A: There is not a specific answer to this question. What you can do is trying to diagnostic the problem; here a simple procedure.
  1. If you are using a SPEC carrier, check the SPEC compatibility table
  2. If you are using a SPEC carrier, run lspci and verify that you card is properly detected
  3. after driver loading, check if the driver recognized the SPEC+FD by looking in /sys/bus/zio/devices/. If you can see only the device with prefix hw-, then the driver didn't load the device
  4. look for driver's errors by using the command dmesg

If you can find/solve the problem by yourself you can us ask for support. Dump the output of points 2,3,4 in separate files and write to us.

Q: The driver fails initialization with "Error in GPIO communication (got 0x0, expected 0xaa)" message

A: Check the 3.3V and 12 V fuses on the SPEC/SVEC carrier.

Q: Installation of the driver fails with "fmc_fine_delay: Unknown symbol fmc_scan_sdb_tree (err -22)"

A: A diagnostic like "Unknown symbol fmc_*" indicates absence of the prerequisite module fmc.ko. Somehow, the build process for the modules has failed to produce fmc.ko, or fmc.ko has not been installed before the fine delay driver.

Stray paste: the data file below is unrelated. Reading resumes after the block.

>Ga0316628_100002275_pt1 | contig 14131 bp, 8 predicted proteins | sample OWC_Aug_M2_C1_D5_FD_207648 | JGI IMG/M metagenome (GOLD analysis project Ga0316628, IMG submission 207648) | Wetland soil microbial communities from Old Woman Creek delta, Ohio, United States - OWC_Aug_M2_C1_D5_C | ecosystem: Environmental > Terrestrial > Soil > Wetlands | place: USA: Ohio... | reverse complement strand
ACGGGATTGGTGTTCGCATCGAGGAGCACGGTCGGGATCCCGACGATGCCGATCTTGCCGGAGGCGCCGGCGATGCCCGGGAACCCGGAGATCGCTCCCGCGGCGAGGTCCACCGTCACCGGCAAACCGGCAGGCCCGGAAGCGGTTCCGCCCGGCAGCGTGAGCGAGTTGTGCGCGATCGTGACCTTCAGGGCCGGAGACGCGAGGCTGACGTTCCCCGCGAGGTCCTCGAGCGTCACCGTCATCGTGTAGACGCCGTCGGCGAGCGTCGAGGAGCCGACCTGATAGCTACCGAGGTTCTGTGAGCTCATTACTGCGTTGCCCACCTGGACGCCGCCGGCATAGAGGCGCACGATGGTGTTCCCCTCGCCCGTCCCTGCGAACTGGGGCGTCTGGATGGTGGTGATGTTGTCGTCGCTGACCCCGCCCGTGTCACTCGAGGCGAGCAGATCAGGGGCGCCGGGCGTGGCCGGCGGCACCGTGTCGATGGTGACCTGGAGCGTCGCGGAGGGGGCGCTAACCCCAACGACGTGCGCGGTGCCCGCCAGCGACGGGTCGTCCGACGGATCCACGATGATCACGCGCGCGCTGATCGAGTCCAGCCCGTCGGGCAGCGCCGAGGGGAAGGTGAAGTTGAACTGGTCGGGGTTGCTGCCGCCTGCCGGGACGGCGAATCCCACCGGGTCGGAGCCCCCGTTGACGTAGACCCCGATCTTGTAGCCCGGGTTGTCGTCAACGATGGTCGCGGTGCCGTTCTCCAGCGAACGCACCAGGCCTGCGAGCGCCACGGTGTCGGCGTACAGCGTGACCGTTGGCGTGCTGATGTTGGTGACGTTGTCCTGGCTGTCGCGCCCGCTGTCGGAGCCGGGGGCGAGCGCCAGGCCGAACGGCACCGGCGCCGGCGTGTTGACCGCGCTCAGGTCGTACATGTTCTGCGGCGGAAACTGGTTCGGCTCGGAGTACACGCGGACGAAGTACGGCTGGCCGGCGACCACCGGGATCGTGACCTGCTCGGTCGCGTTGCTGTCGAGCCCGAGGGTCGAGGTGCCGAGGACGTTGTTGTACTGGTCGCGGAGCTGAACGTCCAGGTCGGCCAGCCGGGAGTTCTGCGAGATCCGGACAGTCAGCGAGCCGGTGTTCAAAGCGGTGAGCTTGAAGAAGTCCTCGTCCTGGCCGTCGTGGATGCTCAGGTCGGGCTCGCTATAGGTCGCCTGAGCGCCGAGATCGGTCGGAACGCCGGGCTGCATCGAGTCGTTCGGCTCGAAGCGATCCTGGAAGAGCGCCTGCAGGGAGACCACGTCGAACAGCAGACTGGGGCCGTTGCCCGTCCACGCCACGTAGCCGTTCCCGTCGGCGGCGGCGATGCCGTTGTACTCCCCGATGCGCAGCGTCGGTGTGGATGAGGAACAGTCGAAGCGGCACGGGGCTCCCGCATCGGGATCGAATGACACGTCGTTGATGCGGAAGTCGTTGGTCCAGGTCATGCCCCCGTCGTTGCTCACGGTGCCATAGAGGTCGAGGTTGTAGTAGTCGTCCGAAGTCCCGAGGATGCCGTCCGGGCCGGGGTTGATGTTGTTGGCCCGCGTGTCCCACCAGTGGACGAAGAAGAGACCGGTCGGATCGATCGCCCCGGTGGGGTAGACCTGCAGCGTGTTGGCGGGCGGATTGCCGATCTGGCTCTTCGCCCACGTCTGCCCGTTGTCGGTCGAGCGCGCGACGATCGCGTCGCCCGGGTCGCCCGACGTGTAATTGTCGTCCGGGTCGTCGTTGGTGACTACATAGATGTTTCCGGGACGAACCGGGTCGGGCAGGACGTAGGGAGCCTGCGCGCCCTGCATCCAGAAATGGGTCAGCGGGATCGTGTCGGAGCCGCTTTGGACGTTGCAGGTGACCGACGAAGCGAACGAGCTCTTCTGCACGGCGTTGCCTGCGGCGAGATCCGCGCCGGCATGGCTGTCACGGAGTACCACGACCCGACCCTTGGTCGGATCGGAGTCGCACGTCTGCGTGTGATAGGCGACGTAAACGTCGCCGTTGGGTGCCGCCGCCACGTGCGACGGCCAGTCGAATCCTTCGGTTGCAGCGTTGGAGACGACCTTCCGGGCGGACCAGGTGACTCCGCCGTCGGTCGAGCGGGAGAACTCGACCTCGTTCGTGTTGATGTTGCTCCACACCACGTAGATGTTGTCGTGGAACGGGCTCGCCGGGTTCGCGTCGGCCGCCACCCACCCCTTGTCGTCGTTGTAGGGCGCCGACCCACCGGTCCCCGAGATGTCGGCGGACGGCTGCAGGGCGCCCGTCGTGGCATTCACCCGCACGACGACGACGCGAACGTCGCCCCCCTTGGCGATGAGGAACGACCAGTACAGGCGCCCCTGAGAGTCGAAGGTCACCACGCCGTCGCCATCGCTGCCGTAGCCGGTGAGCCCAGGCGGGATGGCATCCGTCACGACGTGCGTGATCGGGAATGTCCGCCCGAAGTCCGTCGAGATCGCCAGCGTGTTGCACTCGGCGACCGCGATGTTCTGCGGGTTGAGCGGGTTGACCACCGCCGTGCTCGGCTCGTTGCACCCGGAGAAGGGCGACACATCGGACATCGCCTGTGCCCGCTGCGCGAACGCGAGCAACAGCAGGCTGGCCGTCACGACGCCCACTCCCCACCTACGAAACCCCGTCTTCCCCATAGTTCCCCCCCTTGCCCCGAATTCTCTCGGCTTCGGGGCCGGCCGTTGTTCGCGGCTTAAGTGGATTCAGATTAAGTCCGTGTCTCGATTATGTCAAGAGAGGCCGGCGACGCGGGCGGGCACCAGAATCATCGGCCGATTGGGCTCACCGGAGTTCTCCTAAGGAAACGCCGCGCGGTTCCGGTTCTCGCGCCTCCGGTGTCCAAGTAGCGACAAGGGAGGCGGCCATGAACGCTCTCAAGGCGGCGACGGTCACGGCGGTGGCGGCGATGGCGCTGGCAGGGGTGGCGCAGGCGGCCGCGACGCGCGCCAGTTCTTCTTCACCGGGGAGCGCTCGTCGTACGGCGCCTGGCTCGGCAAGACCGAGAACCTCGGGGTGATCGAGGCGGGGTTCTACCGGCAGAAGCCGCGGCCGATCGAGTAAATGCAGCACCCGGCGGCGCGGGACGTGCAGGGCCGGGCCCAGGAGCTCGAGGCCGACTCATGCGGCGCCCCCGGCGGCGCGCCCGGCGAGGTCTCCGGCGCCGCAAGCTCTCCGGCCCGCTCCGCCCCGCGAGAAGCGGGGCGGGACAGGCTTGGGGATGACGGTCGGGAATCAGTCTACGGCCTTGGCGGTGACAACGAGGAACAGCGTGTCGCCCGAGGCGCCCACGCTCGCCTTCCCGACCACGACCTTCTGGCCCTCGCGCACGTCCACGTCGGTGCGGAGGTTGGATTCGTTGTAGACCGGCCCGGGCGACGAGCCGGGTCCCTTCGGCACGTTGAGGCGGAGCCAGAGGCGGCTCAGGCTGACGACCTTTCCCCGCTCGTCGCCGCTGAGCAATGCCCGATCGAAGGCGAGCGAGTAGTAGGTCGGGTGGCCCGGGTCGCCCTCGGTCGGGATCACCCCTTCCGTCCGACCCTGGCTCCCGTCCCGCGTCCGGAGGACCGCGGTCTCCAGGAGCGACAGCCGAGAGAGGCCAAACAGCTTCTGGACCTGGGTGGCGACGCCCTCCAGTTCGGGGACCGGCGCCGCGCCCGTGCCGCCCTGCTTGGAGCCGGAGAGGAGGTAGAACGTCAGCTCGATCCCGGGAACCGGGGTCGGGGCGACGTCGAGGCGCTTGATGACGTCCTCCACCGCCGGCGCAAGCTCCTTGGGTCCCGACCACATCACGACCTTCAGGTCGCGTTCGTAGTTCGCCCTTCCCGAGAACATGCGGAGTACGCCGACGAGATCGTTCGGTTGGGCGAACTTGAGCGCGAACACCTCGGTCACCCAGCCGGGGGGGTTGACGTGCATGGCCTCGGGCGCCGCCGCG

Correct build is even simpler than the general process described in the Fine Delay manual
(http://www.ohwr.org/attachments/1455/spec-sw-2012-07-24.pdf)
section 4.4 'Software installation'. The build system of today contains appropriate defaults, so that in most systems, a simple

$ make modules_install

will leave all the necessary modules in the proper subdirectories, e.g.:
pcbe13089:fine-delay-sw$ find /lib/modules/3.16.0-4-amd64/ -name fmc.ko                                                                                                                      
/lib/modules/3.16.0-4-amd64/extra/fmc.ko                      

After this, and possibly a depmod -a, modprobe of the module should work.


Erik van der Bij, Federico Vaga - 13 February 2017